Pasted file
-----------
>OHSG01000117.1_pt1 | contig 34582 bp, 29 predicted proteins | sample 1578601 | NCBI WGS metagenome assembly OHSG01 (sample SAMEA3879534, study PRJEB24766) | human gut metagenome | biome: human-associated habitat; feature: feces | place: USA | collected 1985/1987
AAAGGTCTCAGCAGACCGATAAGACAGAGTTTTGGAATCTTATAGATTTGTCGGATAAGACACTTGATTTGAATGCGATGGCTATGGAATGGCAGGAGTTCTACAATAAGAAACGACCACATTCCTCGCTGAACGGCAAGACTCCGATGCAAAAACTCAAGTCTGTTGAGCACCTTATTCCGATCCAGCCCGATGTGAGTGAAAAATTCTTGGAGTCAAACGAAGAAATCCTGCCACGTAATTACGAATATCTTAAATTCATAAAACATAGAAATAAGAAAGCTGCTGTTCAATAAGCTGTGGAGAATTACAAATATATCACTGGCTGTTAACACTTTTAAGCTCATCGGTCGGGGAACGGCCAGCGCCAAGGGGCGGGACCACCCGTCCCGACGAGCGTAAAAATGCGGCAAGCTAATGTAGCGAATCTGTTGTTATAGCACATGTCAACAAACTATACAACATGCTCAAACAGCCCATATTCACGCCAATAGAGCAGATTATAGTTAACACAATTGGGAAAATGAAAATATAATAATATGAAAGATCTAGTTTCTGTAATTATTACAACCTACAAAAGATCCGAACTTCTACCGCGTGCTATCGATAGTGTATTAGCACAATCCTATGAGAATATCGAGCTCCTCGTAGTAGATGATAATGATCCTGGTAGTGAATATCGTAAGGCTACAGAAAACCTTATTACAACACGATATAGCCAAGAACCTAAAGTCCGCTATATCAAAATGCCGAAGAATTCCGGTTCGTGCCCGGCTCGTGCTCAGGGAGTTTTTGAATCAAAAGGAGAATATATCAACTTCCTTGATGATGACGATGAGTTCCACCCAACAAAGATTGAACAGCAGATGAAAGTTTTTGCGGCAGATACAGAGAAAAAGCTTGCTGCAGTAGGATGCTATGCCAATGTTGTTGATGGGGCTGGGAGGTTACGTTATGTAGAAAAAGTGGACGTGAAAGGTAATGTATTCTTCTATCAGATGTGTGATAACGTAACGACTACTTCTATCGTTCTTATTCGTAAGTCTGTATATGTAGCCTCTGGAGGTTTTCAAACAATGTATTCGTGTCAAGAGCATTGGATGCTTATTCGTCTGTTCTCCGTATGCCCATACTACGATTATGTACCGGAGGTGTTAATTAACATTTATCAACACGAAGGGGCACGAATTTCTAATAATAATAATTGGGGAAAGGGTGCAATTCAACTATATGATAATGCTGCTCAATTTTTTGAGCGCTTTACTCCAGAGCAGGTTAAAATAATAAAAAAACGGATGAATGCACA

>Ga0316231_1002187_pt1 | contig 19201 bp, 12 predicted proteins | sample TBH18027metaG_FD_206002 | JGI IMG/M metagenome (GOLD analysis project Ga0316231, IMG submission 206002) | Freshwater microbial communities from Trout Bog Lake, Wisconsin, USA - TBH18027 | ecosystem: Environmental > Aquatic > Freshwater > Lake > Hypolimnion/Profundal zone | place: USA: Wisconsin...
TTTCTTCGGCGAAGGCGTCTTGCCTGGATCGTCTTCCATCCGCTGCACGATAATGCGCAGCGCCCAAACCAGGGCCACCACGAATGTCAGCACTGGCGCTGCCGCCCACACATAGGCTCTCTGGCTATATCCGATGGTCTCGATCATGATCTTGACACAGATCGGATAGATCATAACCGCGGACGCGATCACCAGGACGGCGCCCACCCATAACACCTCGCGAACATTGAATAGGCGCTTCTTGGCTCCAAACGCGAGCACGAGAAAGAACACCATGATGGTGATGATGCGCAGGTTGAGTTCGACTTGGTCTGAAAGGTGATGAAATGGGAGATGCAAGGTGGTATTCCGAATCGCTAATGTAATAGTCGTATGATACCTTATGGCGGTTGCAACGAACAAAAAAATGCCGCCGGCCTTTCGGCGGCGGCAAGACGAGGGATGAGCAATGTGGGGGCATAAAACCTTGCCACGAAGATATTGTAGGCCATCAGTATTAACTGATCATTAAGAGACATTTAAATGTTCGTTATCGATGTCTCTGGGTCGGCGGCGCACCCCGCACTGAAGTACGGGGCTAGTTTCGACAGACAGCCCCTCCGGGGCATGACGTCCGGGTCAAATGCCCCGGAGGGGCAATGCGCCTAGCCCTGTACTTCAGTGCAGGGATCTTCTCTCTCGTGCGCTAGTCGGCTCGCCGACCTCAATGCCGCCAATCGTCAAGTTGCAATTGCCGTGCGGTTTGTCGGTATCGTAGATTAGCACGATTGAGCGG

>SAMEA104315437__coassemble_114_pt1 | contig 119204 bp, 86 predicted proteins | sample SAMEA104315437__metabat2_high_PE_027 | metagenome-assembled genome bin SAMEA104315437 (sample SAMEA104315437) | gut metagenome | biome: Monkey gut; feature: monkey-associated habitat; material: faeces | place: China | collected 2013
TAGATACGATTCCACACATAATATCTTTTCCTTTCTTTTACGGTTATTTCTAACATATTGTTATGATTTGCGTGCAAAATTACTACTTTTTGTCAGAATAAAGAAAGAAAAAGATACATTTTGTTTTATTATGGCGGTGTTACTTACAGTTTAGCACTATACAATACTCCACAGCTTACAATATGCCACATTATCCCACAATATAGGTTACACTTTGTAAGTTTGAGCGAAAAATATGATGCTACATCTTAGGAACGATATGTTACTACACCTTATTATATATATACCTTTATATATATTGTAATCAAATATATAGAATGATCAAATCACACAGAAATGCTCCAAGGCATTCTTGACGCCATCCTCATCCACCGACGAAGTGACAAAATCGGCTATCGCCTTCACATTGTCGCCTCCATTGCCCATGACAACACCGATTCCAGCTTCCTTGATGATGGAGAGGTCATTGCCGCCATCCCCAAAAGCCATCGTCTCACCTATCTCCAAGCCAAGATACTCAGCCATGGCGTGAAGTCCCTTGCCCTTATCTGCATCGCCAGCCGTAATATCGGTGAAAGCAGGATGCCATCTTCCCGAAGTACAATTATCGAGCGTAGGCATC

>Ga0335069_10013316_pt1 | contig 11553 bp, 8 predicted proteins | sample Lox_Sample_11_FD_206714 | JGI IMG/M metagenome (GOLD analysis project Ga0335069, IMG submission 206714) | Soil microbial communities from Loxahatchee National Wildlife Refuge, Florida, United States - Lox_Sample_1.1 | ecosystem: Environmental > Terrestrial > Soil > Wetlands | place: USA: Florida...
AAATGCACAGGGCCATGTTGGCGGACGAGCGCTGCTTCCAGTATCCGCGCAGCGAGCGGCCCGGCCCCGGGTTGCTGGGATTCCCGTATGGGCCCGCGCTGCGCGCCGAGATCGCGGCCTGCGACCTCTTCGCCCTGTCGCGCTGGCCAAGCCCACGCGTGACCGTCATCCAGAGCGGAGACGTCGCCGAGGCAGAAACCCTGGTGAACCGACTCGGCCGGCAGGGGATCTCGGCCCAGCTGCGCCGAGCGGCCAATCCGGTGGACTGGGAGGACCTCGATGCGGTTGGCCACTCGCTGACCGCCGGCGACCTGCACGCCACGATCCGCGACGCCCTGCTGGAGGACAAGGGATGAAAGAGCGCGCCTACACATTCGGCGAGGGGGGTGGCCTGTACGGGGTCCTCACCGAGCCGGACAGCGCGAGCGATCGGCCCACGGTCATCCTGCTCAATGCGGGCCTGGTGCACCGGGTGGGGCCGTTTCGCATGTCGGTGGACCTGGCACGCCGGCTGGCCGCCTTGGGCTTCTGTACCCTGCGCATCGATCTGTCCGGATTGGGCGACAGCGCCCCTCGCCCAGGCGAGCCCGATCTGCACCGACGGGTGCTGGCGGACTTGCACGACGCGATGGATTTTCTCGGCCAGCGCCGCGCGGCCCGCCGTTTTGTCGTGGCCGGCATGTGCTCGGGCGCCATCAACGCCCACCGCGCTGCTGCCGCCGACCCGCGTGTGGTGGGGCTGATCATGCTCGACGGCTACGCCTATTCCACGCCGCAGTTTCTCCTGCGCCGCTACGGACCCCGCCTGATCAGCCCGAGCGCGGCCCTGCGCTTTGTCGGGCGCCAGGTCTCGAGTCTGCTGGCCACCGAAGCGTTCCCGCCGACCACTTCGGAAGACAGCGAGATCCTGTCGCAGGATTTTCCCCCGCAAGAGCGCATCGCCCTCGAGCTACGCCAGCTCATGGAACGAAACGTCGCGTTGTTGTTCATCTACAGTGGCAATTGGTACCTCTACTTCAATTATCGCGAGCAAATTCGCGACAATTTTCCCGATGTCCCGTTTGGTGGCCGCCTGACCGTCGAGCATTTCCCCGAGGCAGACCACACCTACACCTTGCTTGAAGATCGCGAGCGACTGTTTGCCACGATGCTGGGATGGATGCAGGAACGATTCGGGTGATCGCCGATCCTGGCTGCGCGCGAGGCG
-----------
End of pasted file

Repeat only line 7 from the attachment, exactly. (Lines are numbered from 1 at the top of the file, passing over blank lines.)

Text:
>Ga0335069_10013316_pt1 | contig 11553 bp, 8 predicted proteins | sample Lox_Sample_11_FD_206714 | JGI IMG/M metagenome (GOLD analysis project Ga0335069, IMG submission 206714) | Soil microbial communities from Loxahatchee National Wildlife Refuge, Florida, United States - Lox_Sample_1.1 | ecosystem: Environmental > Terrestrial > Soil > Wetlands | place: USA: Florida...